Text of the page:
Category: Opinion

Ted Cruz Pushes Bill to Hinder Community Broadband

Ordinarily, this is not a political blog – there are plenty of political blogs out there for those into that sort of thing, and there are also “Faux News” outlets for the racists, religious zealots, and just plain hateful people among us. Assuming you are not a total idiot (hopefully you would not be reading this blog if you are), you understand how important it is to prevent huge corporations such as Comcast and AT&T from enacting policies that are increasingly anti-consumer, and from successfully preventing new competition in areas where they have near-monopoly status. So, the last thing we need is a president that is in the pockets of the huge incumbent ISP’s and cable providers, and apparently that is exactly what you’d get with Ted Cruz (not to mention that many reports from former acquaintances indicate he’s just an awful person; kind of like the schoolyard bully you probably hated as a kid – if you want a repeat of a Richard Nixon or Lyndon Johnson presidency, Ted is probably your guy).

Now Presidential candidate Ted Cruz is the latest to rush to the defense of AT&T, Comcast, and other large providers with a new amendment aimed at defending these bills, which sometimes even ban communities from striking public/private partnerships to shore up broadband coverage.

Source: Ted Cruz Pushes Bill to Hinder Community Broadband | DSLReports

Not such a great deal on a VoIP PBX?

Is this the worst deal ever on a VoIP PBX? Probably not, but in our opinion it’s certainly not the best deal by a long shot, unless maybe they are providing a GREAT support package. See this thread on the PBX in a Flash forum. Interesting that their ad says “All products are sold on a No Return Basis.”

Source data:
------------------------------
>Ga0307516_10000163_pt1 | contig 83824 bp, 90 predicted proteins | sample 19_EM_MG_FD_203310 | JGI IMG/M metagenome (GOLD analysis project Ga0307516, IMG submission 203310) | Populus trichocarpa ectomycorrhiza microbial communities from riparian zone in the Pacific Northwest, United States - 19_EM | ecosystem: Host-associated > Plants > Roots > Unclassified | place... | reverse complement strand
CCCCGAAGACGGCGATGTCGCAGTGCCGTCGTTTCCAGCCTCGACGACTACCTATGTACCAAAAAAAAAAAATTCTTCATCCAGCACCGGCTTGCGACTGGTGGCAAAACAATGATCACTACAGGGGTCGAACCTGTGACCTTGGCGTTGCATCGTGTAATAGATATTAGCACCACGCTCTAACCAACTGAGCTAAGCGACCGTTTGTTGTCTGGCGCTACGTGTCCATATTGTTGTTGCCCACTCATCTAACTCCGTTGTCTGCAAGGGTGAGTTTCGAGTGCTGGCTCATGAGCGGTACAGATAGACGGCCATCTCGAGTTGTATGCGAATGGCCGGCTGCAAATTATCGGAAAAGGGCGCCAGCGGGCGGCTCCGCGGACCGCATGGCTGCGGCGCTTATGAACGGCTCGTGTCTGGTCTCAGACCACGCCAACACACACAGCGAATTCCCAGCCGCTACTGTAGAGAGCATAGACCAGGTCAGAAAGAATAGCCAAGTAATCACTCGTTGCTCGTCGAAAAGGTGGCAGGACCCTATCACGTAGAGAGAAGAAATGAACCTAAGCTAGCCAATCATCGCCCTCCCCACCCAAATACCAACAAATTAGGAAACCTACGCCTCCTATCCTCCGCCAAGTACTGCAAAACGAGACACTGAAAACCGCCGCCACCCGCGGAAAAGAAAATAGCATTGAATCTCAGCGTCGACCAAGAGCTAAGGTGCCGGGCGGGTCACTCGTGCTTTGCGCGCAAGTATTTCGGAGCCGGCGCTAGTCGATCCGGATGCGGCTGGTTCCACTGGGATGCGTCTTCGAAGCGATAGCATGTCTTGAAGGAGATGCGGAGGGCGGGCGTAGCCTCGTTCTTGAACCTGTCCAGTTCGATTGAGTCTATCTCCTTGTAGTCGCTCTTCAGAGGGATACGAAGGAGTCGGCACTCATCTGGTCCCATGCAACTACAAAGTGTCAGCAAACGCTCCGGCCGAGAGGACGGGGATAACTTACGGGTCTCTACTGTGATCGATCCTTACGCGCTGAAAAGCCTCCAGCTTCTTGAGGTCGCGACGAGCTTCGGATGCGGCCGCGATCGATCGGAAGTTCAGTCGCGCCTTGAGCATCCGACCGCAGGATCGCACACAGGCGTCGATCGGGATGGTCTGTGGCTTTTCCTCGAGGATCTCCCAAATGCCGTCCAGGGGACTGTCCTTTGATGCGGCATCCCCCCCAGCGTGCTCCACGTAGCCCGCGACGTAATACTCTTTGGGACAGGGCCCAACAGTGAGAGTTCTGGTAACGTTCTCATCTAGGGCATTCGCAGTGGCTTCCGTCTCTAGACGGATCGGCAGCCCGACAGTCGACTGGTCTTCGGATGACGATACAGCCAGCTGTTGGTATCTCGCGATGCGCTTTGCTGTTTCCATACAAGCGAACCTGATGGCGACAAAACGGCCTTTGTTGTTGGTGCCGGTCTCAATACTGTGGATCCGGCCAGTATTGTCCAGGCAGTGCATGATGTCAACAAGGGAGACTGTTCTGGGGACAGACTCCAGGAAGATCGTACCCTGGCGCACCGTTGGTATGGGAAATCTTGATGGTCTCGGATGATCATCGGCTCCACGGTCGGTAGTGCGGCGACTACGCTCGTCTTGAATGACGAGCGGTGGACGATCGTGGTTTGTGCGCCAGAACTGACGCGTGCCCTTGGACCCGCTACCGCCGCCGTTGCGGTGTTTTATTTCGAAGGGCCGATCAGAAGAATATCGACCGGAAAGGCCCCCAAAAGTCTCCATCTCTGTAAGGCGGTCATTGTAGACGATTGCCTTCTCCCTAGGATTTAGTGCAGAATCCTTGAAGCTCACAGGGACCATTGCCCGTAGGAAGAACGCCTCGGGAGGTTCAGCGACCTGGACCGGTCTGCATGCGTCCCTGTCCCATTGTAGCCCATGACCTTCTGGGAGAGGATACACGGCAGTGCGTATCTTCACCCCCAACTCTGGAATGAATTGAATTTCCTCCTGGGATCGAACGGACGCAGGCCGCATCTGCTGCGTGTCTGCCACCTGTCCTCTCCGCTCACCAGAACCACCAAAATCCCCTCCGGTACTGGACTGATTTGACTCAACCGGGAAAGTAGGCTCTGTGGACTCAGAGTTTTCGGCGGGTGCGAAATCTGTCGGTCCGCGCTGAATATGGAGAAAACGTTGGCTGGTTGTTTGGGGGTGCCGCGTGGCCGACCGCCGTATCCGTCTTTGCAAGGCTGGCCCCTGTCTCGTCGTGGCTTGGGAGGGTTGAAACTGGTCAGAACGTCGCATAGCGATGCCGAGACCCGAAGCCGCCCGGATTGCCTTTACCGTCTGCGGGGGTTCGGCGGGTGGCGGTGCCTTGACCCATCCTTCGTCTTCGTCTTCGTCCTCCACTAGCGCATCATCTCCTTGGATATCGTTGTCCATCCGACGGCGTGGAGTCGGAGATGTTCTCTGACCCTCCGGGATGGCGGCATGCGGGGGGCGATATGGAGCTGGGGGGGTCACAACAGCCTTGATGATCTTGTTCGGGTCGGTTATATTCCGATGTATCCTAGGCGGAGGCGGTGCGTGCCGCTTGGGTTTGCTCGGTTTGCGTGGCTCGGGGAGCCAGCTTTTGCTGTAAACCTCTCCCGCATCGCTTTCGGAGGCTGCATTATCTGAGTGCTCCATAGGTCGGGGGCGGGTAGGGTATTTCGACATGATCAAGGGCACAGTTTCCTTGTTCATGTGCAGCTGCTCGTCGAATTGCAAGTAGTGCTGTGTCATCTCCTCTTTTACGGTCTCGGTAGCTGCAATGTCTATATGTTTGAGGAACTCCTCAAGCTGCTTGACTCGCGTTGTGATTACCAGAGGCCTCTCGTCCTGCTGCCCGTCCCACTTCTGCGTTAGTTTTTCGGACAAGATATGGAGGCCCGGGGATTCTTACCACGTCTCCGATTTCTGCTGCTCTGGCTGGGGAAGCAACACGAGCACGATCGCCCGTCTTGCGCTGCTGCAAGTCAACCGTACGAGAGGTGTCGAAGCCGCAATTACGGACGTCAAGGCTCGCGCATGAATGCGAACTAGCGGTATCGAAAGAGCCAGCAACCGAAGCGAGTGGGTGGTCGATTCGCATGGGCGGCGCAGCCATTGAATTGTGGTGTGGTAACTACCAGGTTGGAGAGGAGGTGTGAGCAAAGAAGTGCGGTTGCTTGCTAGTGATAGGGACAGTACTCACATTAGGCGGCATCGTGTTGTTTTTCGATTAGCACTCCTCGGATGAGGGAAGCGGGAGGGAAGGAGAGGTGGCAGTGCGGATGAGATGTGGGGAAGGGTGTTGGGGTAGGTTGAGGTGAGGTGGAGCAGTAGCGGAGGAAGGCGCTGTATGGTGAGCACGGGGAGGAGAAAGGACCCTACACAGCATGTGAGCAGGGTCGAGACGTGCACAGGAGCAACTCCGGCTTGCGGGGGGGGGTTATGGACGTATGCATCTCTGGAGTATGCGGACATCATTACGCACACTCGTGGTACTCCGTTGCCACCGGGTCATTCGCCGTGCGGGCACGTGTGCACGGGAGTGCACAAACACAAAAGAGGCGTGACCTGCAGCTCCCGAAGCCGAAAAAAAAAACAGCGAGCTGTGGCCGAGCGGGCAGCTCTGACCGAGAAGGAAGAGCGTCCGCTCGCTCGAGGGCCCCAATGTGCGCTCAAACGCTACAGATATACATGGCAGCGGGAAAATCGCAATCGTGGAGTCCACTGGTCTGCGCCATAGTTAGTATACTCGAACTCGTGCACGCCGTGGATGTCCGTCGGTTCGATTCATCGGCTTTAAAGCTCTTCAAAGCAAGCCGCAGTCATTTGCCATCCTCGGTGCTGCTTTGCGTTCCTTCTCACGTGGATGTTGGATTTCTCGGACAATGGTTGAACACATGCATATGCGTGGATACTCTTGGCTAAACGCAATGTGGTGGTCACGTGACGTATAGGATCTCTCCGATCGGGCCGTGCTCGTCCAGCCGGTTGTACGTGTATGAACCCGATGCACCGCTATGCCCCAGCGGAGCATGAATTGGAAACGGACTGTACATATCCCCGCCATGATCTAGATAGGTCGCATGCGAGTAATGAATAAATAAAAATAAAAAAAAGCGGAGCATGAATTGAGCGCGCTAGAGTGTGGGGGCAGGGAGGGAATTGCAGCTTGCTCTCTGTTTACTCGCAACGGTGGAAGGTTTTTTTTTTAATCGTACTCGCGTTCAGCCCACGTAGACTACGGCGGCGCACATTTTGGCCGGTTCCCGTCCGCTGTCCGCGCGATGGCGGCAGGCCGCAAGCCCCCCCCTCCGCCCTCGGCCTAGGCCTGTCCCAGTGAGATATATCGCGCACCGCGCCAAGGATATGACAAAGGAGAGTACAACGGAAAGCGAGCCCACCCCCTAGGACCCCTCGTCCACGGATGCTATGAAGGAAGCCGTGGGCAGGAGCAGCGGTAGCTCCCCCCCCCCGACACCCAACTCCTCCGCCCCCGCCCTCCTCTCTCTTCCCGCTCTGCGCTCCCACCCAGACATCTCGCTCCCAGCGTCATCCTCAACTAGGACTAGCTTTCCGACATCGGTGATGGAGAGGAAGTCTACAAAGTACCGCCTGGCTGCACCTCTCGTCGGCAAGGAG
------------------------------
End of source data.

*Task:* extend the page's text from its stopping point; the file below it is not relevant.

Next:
In case you’re not quite getting the picture, we’ll point you to this totally unrelated article. 😉 Compare what you see there with what’s pictured in the ad at the above link. We cannot know for sure that the innards of that ~$350 PBX are actually a ~$35 Raspberry Pi, at least not unless someone purchases one and disassembles it to find out, but you can definitely spot some similarities in the placement of the various input/output ports.

Rather than purchase any device costing a few hundred dollars on a “No Return Basis”, you might want to consider just getting a Raspberry Pi and using one of the distributions mentioned in our article, Asterisk on a Raspberry Pi – which distribution is best?. Even if you don’t agree with our conclusions in that article, any of the distributions mentioned there would probably be a better choice in the long run. But, that is just our opinion.

I no longer recommend using Asterisk’s Google Voice support — try these methods instead!

 

Important
This is an edited version of a post that originally appeared on a blog called The Michigan Telephone Blog, which was written by a friend before he decided to stop blogging. It is reposted with his permission. Comments dated before the year 2013 were originally posted to his blog.

EDIT (May, 2018): FreePBX and Asterisk users that wish to continue using Google Voice after Google drops XMPP support should go here: How to use Google Voice with FreePBX and Asterisk without using XMPP or buying new hardware.

This article was originally written in January of 2012, and has been heavily edited in an attempt to update it a bit.

Not that anyone probably cares what I think, but anyone who regularly reads this blog (or any of the other VoIP-related blog that cover Asterisk) may have noticed that prior to the release of Asterisk 11, Asterisk’s support for Google Voice had become less and less reliable over time, particularly for incoming calls. You have to do all sorts of “tricks” to make it work, and these usually involve adding delays that don’t always fix the problem, inconvenience your callers, and possibly cause more hangups as people get tired of waiting for you to answer the phone.